Matthias Mayer stuck his poles into the snow, pushed off with his massive legs and attempted to head down the mountain. At least that’s where he thought he was going – until one of the Austrian skier’s poles got held up, with the countdown clock ominously winding down.
“It was stuck in an aluminum thing and I had to push it out and I got (pushed) back and (did) it again,” Mayer said.
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Certainly not the ideal way for the defending champion to begin an Olympic super-G – where the difference between first and second would be only a few hundredths of a second.
Mayer, however, quickly shook it off, and was on his way toward becoming the first man to win gold medals in Alpine skiing at three straight Olympics.
“It was a little bit (of) a nervous start,” he said. “But after the first gate I didn’t (think about) that.”
That unflappable ability to focus on the task at hand without being distracted by all the other things that can happen during a ski race is one of the big reasons why Mayer is so successful when it counts most.
For Mayer, you see, it’s all just a game.
“It’s the Olympic Games, so my mindset was about the games. … playing this game,” he said. “I was very focused today and very free in my mind.”
Mayer also won the super-G at the 2018 Pyeongchang Games and the downhill at the 2014 Sochi Olympics, which makes him what they call back home in Austria a “Dreifach-Olympiasieger” – three-time Olympic champion.
Italian racer Christof Innerhofer, who came into the Olympics as one of the most experienced speed skiers on the professional circuit, failed to finish both the downhill and the super-G. But he was impressed by what he saw, and keeps seeing, from Mayer.
“He’s always super calm,” said Innerhofer, who has won five medals between the Olympics and world championships. “Then when he gets in the start house, he goes all out; he doesn’t think about hundredths or the results – he skis and he likes to ski when he’s pushing.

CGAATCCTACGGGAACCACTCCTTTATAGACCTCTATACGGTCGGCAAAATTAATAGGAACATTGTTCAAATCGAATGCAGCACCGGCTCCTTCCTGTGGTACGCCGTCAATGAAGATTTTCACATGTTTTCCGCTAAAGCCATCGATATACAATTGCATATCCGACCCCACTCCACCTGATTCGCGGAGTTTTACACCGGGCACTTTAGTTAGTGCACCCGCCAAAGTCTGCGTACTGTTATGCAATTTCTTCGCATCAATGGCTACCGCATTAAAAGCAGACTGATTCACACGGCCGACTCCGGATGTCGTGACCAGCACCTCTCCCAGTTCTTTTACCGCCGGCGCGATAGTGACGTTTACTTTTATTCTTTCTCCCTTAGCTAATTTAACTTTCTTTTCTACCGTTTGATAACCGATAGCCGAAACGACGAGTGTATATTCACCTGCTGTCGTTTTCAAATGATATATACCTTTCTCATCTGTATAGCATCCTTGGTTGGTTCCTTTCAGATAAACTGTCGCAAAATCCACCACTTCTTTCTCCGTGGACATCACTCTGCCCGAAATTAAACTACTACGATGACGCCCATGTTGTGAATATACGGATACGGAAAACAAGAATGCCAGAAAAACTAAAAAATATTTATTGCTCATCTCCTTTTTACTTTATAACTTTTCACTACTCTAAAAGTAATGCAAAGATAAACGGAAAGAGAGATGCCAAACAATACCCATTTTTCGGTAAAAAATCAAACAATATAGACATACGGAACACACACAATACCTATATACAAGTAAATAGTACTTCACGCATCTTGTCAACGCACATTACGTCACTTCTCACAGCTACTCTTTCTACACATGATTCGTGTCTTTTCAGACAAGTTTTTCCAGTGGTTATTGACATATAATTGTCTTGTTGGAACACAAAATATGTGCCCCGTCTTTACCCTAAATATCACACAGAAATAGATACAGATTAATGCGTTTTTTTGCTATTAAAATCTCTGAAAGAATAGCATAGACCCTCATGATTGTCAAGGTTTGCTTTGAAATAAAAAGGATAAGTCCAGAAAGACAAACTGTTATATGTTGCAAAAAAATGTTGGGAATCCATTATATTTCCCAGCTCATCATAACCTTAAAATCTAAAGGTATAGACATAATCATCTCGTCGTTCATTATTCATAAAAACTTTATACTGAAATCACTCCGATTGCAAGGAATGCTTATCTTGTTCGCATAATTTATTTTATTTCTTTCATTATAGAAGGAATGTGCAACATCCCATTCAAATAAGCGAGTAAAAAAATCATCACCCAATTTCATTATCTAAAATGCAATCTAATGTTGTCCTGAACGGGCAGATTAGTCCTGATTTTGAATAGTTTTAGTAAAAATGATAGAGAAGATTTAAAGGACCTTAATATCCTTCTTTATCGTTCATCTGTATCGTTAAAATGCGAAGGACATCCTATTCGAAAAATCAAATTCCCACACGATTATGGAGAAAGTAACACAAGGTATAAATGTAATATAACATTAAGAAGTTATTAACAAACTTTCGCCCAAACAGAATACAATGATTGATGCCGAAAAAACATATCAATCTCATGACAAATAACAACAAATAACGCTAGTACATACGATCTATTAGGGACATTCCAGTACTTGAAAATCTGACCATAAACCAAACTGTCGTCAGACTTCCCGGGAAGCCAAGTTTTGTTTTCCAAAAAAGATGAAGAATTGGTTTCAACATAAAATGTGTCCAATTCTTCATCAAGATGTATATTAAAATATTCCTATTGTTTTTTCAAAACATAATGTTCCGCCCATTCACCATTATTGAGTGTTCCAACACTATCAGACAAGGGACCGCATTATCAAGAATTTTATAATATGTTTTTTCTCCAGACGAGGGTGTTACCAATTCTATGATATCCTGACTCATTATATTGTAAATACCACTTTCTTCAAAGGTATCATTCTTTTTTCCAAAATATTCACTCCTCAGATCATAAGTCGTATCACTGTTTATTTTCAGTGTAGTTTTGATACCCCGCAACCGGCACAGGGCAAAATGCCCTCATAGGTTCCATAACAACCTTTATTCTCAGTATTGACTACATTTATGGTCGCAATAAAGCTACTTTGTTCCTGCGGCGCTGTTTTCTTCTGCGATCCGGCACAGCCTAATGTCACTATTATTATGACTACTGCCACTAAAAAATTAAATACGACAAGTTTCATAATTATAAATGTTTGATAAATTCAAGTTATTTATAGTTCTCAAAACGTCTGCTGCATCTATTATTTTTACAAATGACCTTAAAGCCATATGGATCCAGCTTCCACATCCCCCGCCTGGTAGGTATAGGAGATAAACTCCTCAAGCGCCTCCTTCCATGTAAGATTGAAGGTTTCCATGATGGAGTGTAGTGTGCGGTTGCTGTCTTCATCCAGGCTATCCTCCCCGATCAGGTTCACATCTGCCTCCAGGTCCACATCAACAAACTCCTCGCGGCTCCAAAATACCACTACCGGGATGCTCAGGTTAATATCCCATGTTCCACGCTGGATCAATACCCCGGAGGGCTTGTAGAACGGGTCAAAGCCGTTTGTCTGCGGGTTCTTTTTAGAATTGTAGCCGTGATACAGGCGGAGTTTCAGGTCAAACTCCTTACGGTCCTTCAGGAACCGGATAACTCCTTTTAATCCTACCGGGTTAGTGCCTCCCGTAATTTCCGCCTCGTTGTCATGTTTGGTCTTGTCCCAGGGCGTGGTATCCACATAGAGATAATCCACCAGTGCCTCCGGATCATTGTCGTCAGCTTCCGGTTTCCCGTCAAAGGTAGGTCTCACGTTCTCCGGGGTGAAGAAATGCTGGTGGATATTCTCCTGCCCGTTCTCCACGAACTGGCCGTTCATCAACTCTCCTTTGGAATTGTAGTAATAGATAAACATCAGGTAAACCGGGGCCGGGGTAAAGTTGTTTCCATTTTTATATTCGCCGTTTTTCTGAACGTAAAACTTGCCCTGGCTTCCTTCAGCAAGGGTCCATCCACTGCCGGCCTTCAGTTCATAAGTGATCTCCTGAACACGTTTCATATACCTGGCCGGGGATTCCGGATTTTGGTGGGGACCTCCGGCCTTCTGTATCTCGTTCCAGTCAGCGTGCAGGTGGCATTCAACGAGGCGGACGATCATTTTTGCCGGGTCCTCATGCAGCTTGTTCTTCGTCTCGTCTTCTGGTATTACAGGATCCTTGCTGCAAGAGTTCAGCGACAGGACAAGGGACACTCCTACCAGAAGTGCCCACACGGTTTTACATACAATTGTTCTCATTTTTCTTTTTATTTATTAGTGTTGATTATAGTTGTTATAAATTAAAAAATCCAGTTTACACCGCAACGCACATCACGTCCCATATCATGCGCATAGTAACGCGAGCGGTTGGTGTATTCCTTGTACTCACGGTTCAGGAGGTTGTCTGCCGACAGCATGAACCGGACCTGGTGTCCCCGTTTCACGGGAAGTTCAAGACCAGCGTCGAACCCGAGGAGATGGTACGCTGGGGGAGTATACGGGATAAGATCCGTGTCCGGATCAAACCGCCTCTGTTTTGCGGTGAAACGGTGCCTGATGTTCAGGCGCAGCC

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“He’s always pretty relaxed, smiling, calm, never nervous,” Innerhofer added. “He’s different from a lot of other skiers.”
After his stutter at the start, Mayer was only sixth-fastest through the first checkpoint on The Rock course. But he mastered the narrow and technical layout of the rest of the way down and finished a mere 0.04 seconds ahead of the next starter, first-time medalist Ryan Cochran-Siegle of the United States.
Cochran-Siegle’s medal came almost 50 years to the day after his mother, Barbara Ann, won gold in the slalom at the 1972 Sapporo Games.
“When I’m skiing my best, I can go out and contend with the rest,” Cochran-Siegle said. “Some people say how second place is hard. This was the best second place that I’ll ever get in my life.”
The American wasn’t the only skier on the podium with an Olympic medalist as a parent. Mayer’s father, Helmut, won a silver in the first Olympic super-G at the 1988 Calgary Games.
Mayer, who also won a bronze in downhill on Monday, became only the third male skier to successfully defend an Olympic title after Kjetil Andre Aamodt also won two straight super-G gold medals, in 2002 and 2006; and Alberto Tomba, who did it in giant slalom in 1988 and 1992.
“It’s unbelievable to make it happen on the days where it counts the most,” said Kjetil Jansrud, a Norwegian rival with five Olympic medals of his own.
So where on the course did Mayer ski more smoothly than Cochran-Siegle to earn those precious four hundredths?
“I think in the middle section,” Mayer said. “He did a few times when he got out of his tuck and I didn’t do that.”
World Cup super-G leader Aleksander Aamodt Kilde of Norway finished third, 0.42 behind Mayer, for his first Olympic medal.
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Kilde was seventh to start and was ecstatic when he crossed the line and saw he had beaten the time set by the previous leader – Alexis Pinturault – by one second.
“I thought I was going to win, of course,” Kilde said with a laugh. “This third place is a victory for me.”
Indeed, for a skier who had won virtually everything in the sport besides a medal at a major championship, Kilde can be relieved that he now has some hardware to take home.
Kilde was also a favorite for the downhill but finished fifth – on the same day when his girlfriend, Mikaela Shiffrin, fell during the first run of the giant slalom, her opening event.
“It was a tough day in general yesterday,” Kilde said. “It’s just about trying to think positive and look ahead.”
So is Shiffrin ready to move on, too, with her next race Wednesday in slalom?
“Yeah. She’s mentally really strong,” Kilde said. “So she’ll be ready for tomorrow. But no pressure.”
Overall World Cup leader Marco Odermatt of Switzerland was among the favorites in the super-G but he lost control on a turn and went out shortly before the end of the course.
Meanwhile, it may have been the final Olympic race for the 36-year-old Jansrud, who finished more than three seconds behind in 23rd after rushing back from a knee injury for the Beijing Games.
“I wanted to really go with my heart and soul today,” Jansrud said. “But the body doesn’t want to stay with the same tempo.”